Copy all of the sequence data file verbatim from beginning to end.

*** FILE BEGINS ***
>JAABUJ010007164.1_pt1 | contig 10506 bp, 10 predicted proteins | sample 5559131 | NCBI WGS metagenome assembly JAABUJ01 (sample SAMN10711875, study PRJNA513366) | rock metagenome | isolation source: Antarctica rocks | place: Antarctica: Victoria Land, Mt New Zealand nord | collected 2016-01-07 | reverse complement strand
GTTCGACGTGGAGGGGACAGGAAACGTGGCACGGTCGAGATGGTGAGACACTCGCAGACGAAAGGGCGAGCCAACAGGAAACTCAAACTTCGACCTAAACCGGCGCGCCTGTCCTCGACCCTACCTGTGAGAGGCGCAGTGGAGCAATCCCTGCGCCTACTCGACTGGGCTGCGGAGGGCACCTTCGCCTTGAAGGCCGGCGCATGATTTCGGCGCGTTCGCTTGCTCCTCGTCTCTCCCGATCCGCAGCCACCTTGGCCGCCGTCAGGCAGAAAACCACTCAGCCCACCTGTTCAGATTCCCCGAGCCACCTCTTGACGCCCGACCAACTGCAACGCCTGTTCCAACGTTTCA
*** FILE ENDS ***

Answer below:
>JAABUJ010007164.1_pt1 | contig 10506 bp, 10 predicted proteins | sample 5559131 | NCBI WGS metagenome assembly JAABUJ01 (sample SAMN10711875, study PRJNA513366) | rock metagenome | isolation source: Antarctica rocks | place: Antarctica: Victoria Land, Mt New Zealand nord | collected 2016-01-07 | reverse complement strand
GTTCGACGTGGAGGGGACAGGAAACGTGGCACGGTCGAGATGGTGAGACACTCGCAGACGAAAGGGCGAGCCAACAGGAAACTCAAACTTCGACCTAAACCGGCGCGCCTGTCCTCGACCCTACCTGTGAGAGGCGCAGTGGAGCAATCCCTGCGCCTACTCGACTGGGCTGCGGAGGGCACCTTCGCCTTGAAGGCCGGCGCATGATTTCGGCGCGTTCGCTTGCTCCTCGTCTCTCCCGATCCGCAGCCACCTTGGCCGCCGTCAGGCAGAAAACCACTCAGCCCACCTGTTCAGATTCCCCGAGCCACCTCTTGACGCCCGACCAACTGCAACGCCTGTTCCAACGTTTCA